The effect of this situation was that, if a record of a pop song became popular, everybody -- and I mean everybody -- in the entire nation knew about it. Today, I have absolutely no idea what the number one pop record of the day is, and neither, I suspect, have you. The 'hit parade', or whatever they call it these days, is of interest only to teenagers. You and I have our own tastes in music, and we tune in to whatever radio station suits us. But in 1949 the choice was the Light Programme or nothing. Hence everybody knew and heard what was popular.
The reason for this long preamble is that the situation which prevailed in 1949 goes a long way to explaining why the film The Third Man became such a massive hit. It succeeded very largely because of the background music, the main theme of which was issued as a 78 rpm record and became a truly massive hit, known to every single man, woman and child in the UK. And later, when the film was released in the USA, much the same occurred there. It will therefore be illuminating, I believe, to take note of just what that music was, and how the director of the film, Carol Reed, came to choose it.
What happened was this. Soon after the arrival of Carol Reed and his crew in Vienna, they were given a welcome party. Sitting in a corner of the room was a man called Anton Karas, and he was playing a zither. His job was to provide background music while people talked, drank, and ate.
A zither is apparently unknown outside Austria. It is a stringed instrument, usually placed flat on the knee, and plucked somewhat like a guitar; it has been described as sounding something like a cross between a guitar and a barrel organ. Karas himself was a completely unknown musician (in fact he couldn't even read music). He was essentially supplied to the party just as if he was part of the catering team -- he was there to add a little local colour.
To cut a long story short, Carol Reed liked what he heard, and he decided that he would use Karas -- and Karas only -- to provide the background music for his film. The zither was, after all, absolutely redolent of the city. Reed's decision did not go down well with the money men back in London, and he had to fight hard to get his way, but he won.
When the film came out, Anton Karas's recording of 'The Third Man Theme' was released at the same time. Within a month it had sold 500,000 copies, a huge number for that era. Over the years since then, sales have totalled 40 million!
Anton Karas -- the modest and unknown man who couldn't even read music -- became, for a while, an international star. Technically, he was not entitled to a penny from the sheet-music and record sales, but fortunately for him the producers of the film generously gave him a half share. After the fuss was all over, he returned home to his wife and family in Vienna and bought a small bar. It was called, to no one's surprise, 'Der Dritte Mann'. He was welcomed back in Vienna as a hero, because he had restored a sense of pride to that much-battered city.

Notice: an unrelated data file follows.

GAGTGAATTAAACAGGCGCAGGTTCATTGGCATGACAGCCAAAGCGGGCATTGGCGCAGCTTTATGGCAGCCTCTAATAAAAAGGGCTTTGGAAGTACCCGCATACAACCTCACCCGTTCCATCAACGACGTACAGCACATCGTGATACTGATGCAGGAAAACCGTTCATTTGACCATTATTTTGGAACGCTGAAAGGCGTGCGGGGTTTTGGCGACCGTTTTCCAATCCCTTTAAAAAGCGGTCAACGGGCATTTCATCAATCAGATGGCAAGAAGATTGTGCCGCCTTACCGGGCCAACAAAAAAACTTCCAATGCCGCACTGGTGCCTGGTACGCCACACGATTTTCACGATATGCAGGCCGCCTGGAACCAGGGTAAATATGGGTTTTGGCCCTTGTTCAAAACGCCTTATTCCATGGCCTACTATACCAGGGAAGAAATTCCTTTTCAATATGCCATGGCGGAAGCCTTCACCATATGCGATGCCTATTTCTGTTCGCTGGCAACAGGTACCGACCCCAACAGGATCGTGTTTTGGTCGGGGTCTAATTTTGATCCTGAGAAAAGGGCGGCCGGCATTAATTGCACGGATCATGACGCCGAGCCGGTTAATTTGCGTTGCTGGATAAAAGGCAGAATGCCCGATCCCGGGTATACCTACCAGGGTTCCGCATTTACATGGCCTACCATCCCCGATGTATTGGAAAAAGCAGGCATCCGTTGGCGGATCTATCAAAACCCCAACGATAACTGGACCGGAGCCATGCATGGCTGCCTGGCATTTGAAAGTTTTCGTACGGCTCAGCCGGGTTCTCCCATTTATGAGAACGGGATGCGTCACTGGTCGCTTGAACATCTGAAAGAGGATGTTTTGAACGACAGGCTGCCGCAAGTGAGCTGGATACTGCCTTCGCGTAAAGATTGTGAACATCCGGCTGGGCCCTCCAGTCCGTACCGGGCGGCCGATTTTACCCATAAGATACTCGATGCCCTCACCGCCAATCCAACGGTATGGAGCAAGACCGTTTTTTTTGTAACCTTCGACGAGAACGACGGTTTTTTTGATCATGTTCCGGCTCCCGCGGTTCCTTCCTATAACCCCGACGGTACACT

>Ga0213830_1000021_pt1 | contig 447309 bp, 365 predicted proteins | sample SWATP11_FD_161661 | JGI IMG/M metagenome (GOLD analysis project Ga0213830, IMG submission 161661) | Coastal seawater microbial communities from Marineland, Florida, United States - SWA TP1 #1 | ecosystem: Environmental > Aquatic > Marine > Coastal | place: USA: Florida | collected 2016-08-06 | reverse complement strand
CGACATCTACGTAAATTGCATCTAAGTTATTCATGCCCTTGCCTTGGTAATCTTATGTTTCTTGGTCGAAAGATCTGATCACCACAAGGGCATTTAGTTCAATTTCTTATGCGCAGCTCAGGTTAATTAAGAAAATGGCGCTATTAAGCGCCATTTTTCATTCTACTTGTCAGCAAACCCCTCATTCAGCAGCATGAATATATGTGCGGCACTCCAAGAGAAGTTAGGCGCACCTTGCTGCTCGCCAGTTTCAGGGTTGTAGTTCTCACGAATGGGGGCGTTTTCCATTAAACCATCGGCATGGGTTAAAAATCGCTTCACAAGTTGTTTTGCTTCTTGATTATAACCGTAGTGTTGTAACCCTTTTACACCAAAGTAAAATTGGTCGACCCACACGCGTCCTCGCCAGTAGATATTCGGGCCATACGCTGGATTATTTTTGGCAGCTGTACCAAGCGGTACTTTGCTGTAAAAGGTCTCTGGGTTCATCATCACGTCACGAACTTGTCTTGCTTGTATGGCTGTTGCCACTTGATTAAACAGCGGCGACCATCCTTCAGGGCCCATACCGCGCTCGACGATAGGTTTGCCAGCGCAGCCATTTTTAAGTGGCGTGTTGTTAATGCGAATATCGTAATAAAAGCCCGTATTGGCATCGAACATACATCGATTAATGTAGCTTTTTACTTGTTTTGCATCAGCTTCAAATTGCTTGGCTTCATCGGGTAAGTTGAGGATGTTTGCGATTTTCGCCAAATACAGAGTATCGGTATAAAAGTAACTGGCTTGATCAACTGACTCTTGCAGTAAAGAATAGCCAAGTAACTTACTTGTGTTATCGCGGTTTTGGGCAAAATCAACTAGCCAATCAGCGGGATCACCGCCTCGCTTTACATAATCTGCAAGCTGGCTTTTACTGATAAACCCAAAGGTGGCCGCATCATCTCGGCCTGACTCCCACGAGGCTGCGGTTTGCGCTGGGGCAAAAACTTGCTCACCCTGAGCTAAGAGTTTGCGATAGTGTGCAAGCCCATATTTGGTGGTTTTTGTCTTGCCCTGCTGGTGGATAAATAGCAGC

Shortly before the The Third Man's release, Carol Reed's masterpiece was viewed by Sir Arthur Jarratt, the Chairman of the distributing company, British Lion. Jarratt sent a telegram to the director, congratulating him on what looked likely to be a successful film. There was, he said, only one problem: 'Please take off the banjo.' Such are the amazing insights which are afforded to us by the bean-counters of this world.
Carol Reed showed the letter to his assistant director, Guy Hamilton. 'They don't know a fucking thing,' he said, and threw the letter away in disgust. Hamilton retrieved it, and, eighteen months later, used it to blackmail Jarratt into giving him his first directing job. Moral: when your boss reveals himself to be a compete fool, always hang on to the evidence. It may come in useful later.
Monday, July 19, 2004
The three male leads in the film are Harry Lime, eventually played by Orson Welles, his friend Holly Martins (Joseph Cotten), and Major Calloway (Trevor Howard). Among the actors who were suggested for these parts were Cary Grant, James Stewart, Robert Taylor, Robert Mitchum, Rex Harrison, Ralph Richardson, and even (apparently) Noel Coward. In the end, the casting was a compromise. The director (Carol Reed) didn't want Cotten, and the producer (David O. Selznick) did not want Welles.
Orson Welles is certainly the most famous name of any of them today, but in 1948, when casting took place, Welles was regarded as box-office poison. He himself was not particularly interested in the part, seeing it merely as a payday which would enable him to go off and pursue other projects. He signed the contract readily enough (he would sign anything) but then disappeared. When eventually found, in Rome, he took some persuading to go to Vienna.
Even when he arrived, he was not particularly co-operative. His part was essentially a small one, and quite a lot of the scenes in which he appeared were set in Vienna's sewers. Welles took one look at these, and inhaled one breath of the atmosphere, and declared that he wasn't going anywhere near them. So any sewer scenes which included Welles had to be shot back at Shepperton Studios, in England.